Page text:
For certification in Germany, Bundeswehr drones require a system to avoid threatening collisions. The Ministry of Defense is now testing such procedures. Until these systems are ready for series production, German armed drones will be stationed in Israel.
The German Aerospace Center (Deutsches Zentrum für Luft- und Raumfahrt; DLR) is conducting flight tests with drones in Braunschweig to prevent collisions. This was announced by the German government in October in response to a parliamentary question. A prototype specially developed for the project will be used, the first flight of which is now being announced for “the end of 2018”.
The tests are carried out in the program “Sense and Avoid national” (ProSAn), which is financed by the Federal Ministry of Defence (BMVg) with 13 million Euro. This is a German study, which is carried out within the project “MID-air Collision Avoidarice System” of the European Defence Agency. The aim is to develop and test avoidance procedures for larger drones. According to the Ministry, DLR has already been commissioned in the past with studies on “avoidance concepts, procedures and manoeuvres as well as associated algorithms”. The Institute is also currently conducting flight tests with larger helicopter drones for the Federal Police.
Flights currently only with special permit
So far, the Bundeswehr drones only have so-called assistance systems (“Traffic Alert and Collision Avoidance Systems”; TCAS) that can give indications of a possible collision. In an emergency, however, the drone pilots must initiate an the manoeuvre themselves. A TCAS is not sufficient to put military drones on an equal footing with civil aviation. For this reason, the Bundeswehr in Germany must apply for a special permit for tests or training flights. The flights may then only take place in closed airspaces. Presumably for this reason, the Bundeswehr armed drones are stationed in Israel for training purposes and to serve as a base.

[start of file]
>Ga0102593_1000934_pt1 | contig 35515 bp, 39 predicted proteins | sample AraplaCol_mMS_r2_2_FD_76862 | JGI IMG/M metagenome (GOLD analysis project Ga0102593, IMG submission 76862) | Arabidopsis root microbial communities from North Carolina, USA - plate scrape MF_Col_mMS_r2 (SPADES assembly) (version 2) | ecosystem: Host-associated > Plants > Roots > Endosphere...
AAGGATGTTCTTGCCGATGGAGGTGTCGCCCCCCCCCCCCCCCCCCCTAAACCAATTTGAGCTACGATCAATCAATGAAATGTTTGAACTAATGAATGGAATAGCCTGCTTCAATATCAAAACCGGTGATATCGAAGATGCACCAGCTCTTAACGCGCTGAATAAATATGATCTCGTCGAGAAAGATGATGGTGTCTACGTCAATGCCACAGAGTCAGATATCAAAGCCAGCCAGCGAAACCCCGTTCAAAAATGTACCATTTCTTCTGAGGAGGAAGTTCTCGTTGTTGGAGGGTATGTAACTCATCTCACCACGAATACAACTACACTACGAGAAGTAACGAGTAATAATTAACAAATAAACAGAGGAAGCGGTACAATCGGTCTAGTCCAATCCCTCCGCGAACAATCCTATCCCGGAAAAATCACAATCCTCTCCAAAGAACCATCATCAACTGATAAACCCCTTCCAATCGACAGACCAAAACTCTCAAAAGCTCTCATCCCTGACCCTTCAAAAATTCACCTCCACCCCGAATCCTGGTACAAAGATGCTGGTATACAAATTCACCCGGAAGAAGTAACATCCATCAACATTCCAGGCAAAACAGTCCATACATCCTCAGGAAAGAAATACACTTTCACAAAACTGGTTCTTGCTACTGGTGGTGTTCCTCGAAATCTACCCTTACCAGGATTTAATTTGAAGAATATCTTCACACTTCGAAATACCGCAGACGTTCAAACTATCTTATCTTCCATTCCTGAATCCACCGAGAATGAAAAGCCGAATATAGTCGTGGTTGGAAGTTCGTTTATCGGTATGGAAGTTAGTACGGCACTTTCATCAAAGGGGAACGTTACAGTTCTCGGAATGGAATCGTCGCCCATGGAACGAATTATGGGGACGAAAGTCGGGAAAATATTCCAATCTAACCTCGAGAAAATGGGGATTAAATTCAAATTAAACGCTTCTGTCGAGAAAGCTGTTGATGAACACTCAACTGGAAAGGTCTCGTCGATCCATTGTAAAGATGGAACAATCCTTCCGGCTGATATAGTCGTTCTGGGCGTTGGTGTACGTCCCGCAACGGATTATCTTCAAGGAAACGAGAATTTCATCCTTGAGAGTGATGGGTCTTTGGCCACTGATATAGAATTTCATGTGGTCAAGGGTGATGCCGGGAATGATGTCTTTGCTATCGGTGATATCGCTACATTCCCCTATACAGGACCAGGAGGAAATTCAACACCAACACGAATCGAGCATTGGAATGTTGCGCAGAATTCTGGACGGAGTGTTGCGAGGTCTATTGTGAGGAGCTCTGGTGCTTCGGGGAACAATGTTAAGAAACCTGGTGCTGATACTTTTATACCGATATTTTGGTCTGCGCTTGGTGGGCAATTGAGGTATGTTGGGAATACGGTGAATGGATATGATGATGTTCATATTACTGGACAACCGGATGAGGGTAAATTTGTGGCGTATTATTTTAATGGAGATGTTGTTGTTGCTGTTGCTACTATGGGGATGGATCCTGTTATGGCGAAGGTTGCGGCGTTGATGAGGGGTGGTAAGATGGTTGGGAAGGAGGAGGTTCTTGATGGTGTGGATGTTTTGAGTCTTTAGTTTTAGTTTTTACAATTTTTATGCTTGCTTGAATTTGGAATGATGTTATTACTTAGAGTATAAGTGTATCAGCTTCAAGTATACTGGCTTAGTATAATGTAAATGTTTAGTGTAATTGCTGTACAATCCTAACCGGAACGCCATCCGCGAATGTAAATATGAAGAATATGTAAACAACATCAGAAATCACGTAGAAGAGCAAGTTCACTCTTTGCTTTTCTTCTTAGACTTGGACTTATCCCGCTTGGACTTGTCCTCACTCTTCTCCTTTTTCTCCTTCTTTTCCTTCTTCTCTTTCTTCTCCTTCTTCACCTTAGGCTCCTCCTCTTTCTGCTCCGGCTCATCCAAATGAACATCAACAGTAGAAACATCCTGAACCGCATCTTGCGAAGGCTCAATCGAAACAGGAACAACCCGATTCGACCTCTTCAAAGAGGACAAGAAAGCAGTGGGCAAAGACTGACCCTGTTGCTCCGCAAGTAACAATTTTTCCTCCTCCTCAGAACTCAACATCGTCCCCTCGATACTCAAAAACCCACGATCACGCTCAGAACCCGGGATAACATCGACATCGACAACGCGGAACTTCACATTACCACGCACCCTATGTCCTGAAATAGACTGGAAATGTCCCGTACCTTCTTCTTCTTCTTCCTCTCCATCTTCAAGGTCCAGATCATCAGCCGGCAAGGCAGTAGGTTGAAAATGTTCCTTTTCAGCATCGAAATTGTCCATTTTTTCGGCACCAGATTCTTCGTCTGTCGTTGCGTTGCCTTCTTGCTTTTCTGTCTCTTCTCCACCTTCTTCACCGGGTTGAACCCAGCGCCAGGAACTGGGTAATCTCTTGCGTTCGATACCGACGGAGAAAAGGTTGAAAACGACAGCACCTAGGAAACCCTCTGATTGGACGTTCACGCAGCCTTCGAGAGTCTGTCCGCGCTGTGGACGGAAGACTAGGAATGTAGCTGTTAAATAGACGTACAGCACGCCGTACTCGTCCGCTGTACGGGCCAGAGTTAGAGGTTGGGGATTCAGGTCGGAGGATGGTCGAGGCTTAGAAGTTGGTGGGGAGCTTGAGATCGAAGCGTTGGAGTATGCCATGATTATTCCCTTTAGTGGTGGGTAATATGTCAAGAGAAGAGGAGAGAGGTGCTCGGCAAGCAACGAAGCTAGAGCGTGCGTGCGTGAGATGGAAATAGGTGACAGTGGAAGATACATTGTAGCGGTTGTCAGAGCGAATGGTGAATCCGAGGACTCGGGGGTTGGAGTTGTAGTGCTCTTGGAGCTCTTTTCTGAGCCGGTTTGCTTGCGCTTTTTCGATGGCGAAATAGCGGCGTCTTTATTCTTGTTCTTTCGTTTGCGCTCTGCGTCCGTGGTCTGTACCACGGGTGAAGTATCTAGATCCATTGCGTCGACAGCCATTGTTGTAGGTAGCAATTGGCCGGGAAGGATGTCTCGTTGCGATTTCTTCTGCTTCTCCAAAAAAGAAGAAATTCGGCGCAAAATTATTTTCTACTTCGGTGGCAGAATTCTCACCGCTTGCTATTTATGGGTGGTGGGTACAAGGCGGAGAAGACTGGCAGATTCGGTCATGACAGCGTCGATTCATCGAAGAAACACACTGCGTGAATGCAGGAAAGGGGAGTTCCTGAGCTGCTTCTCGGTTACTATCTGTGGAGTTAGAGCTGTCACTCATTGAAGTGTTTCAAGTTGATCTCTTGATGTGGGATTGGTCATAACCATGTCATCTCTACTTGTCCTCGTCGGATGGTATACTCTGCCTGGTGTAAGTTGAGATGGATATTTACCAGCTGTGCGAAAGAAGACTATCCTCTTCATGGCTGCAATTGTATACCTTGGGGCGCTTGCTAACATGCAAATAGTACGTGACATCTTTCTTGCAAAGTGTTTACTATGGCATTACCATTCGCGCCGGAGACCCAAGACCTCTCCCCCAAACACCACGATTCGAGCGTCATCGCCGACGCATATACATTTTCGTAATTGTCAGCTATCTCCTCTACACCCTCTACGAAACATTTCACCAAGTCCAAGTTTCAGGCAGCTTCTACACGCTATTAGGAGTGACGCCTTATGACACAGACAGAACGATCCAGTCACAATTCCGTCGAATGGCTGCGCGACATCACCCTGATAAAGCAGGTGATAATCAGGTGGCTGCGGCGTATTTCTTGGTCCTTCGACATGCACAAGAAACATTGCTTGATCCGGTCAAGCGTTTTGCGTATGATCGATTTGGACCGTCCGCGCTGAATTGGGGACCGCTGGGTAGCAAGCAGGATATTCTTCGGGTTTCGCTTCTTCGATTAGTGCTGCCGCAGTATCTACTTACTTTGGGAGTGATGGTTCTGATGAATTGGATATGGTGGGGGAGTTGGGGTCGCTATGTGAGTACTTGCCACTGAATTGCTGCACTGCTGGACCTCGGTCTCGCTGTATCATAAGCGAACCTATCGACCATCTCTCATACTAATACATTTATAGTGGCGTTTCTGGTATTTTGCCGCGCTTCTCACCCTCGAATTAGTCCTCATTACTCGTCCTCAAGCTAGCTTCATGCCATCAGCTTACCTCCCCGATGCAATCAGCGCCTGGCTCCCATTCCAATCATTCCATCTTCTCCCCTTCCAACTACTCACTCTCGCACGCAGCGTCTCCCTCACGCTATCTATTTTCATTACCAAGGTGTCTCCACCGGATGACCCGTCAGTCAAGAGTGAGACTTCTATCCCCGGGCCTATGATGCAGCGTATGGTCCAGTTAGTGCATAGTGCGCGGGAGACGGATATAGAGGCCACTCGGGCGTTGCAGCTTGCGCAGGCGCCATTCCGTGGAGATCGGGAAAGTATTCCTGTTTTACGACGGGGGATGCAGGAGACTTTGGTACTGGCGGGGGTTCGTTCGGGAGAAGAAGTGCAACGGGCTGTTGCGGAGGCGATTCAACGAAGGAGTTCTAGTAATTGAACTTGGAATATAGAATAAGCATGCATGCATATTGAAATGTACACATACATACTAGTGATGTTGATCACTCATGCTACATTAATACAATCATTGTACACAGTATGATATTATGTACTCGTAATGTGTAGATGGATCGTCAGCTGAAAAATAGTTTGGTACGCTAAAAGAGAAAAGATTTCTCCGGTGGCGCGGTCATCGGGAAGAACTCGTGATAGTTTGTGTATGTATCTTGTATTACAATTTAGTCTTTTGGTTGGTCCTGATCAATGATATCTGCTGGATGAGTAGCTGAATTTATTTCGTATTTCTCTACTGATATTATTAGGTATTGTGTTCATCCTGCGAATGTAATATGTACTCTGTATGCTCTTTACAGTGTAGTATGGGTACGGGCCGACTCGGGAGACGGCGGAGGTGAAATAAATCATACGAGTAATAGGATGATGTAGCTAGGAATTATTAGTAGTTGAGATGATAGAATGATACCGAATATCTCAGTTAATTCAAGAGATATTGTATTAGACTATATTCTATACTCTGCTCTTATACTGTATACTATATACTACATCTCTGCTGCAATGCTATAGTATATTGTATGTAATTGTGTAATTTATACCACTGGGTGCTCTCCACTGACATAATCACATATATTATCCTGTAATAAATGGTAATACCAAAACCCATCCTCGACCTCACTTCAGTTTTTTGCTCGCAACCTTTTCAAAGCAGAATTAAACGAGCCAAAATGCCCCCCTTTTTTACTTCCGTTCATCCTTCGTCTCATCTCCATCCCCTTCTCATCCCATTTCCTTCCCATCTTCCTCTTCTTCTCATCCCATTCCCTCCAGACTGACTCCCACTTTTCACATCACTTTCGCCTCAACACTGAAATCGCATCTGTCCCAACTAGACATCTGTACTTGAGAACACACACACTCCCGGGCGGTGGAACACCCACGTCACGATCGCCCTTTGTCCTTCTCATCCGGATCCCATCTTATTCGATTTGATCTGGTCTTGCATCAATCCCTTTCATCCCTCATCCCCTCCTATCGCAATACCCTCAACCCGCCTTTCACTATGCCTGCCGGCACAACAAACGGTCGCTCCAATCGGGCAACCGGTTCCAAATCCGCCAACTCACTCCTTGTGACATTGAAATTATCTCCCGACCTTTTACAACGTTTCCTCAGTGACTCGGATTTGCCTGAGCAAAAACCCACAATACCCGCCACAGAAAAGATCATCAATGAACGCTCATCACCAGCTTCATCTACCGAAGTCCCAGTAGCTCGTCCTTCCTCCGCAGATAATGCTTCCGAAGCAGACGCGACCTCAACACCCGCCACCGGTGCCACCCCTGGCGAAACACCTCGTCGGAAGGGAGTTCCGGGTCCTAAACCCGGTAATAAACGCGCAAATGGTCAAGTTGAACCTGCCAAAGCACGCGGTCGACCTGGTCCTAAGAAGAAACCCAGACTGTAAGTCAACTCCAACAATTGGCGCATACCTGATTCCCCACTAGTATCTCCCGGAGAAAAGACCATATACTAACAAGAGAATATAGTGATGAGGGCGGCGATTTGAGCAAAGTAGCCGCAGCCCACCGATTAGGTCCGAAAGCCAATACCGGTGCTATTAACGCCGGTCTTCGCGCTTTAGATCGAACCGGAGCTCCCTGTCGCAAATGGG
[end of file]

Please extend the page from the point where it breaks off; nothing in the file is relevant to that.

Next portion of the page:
According to the Federal Government’s response, the flight tests in Braunschweig will take place in the 4th quarter of 2018 and in the 2nd quarter of 2019. In addition to DLR, the companies Hensoldt and Diehl Defence GmbH are involved in ProSAn, while the Bundeswehr is involved as an observer. Hensoldt, a spin-off of the Airbus Group, specialises in the manufacture of electro-optical sensors. This makes it possible, for example, to determine distances on the basis of which the drones initiate avoidance procedures.
German drones with NASA technology
Further details on the prototype used in Braunschweig and its mode of operation will not be given until the end of 2019 in a final report. The results of the flight tests could then be incorporated into the certification of the “Eurodrone”, which Airbus is currently developing on behalf of five EU member states.
According to the Ministry of Defence, the avoidance system developed in ProSAn should also be able to be used for “High Altitude Long Endurance” (HALE) drones. In the “PErsistent German Airborne SUrveillance System” (PEGASUS) project, the German government plans to procure three HALE-class spy drones. The unmanned aerial vehicles used there do not have an avoidance system either. The contract for two billion euros will also be signed in one year. According to the German government, NASA could have developed a fallback technology ready for series production by the time the high-flying drones are delivered, which the Bundeswehr would then also like to use.
Image: The “Eurodrone” is to fly in civil airspace when it is ready for series production in 2025. This requires a collision avoidance system (all rights reserved Airbus).